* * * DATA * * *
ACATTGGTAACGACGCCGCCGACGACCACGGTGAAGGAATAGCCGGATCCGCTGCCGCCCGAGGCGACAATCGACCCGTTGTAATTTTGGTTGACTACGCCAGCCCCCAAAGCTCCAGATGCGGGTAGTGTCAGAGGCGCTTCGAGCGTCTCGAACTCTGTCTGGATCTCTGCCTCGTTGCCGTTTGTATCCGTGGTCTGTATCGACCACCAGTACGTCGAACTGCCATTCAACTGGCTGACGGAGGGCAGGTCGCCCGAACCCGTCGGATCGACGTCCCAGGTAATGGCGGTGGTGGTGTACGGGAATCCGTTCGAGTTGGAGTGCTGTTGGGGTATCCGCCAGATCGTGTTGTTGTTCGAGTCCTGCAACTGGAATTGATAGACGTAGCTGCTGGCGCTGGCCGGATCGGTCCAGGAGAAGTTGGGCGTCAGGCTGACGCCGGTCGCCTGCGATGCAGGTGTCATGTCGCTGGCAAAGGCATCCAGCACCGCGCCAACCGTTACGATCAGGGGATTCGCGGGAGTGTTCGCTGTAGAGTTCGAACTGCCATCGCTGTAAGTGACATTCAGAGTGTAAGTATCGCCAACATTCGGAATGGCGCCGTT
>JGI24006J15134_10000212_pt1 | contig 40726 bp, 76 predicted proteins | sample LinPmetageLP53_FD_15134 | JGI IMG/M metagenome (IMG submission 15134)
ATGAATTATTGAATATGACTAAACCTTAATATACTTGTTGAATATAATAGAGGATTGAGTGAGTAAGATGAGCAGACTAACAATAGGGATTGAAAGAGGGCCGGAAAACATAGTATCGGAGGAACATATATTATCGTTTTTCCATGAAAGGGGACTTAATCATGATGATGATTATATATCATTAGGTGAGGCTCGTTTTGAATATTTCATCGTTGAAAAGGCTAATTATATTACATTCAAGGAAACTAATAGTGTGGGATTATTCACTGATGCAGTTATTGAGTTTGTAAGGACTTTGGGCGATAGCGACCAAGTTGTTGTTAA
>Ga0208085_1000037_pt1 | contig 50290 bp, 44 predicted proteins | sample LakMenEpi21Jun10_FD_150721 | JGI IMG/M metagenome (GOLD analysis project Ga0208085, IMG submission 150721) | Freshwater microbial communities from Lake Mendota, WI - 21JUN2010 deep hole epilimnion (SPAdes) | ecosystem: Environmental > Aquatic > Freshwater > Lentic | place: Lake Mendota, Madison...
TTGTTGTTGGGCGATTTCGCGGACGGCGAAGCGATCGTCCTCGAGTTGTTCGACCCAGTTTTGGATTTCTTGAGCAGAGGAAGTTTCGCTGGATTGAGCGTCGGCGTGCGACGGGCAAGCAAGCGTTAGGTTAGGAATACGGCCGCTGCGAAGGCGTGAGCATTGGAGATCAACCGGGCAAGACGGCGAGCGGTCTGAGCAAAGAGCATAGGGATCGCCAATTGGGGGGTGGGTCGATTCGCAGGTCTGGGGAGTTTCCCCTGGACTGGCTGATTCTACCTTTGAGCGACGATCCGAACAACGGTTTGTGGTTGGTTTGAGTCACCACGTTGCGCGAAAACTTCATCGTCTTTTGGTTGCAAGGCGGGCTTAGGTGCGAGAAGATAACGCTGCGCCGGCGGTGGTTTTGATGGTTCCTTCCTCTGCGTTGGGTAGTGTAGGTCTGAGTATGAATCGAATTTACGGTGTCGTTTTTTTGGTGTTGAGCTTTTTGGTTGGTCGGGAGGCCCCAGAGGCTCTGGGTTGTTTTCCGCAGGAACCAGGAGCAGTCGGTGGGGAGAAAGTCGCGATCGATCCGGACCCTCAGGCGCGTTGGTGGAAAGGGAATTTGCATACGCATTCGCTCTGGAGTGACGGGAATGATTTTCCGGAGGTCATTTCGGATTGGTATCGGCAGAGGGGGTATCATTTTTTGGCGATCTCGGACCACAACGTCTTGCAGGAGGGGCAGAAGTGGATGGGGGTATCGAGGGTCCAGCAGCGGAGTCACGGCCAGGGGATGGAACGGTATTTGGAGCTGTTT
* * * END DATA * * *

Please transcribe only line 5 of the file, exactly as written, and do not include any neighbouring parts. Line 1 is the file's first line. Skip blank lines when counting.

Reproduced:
TTGTTGTTGGGCGATTTCGCGGACGGCGAAGCGATCGTCCTCGAGTTGTTCGACCCAGTTTTGGATTTCTTGAGCAGAGGAAGTTTCGCTGGATTGAGCGTCGGCGTGCGACGGGCAAGCAAGCGTTAGGTTAGGAATACGGCCGCTGCGAAGGCGTGAGCATTGGAGATCAACCGGGCAAGACGGCGAGCGGTCTGAGCAAAGAGCATAGGGATCGCCAATTGGGGGGTGGGTCGATTCGCAGGTCTGGGGAGTTTCCCCTGGACTGGCTGATTCTACCTTTGAGCGACGATCCGAACAACGGTTTGTGGTTGGTTTGAGTCACCACGTTGCGCGAAAACTTCATCGTCTTTTGGTTGCAAGGCGGGCTTAGGTGCGAGAAGATAACGCTGCGCCGGCGGTGGTTTTGATGGTTCCTTCCTCTGCGTTGGGTAGTGTAGGTCTGAGTATGAATCGAATTTACGGTGTCGTTTTTTTGGTGTTGAGCTTTTTGGTTGGTCGGGAGGCCCCAGAGGCTCTGGGTTGTTTTCCGCAGGAACCAGGAGCAGTCGGTGGGGAGAAAGTCGCGATCGATCCGGACCCTCAGGCGCGTTGGTGGAAAGGGAATTTGCATACGCATTCGCTCTGGAGTGACGGGAATGATTTTCCGGAGGTCATTTCGGATTGGTATCGGCAGAGGGGGTATCATTTTTTGGCGATCTCGGACCACAACGTCTTGCAGGAGGGGCAGAAGTGGATGGGGGTATCGAGGGTCCAGCAGCGGAGTCACGGCCAGGGGATGGAACGGTATTTGGAGCTGTTT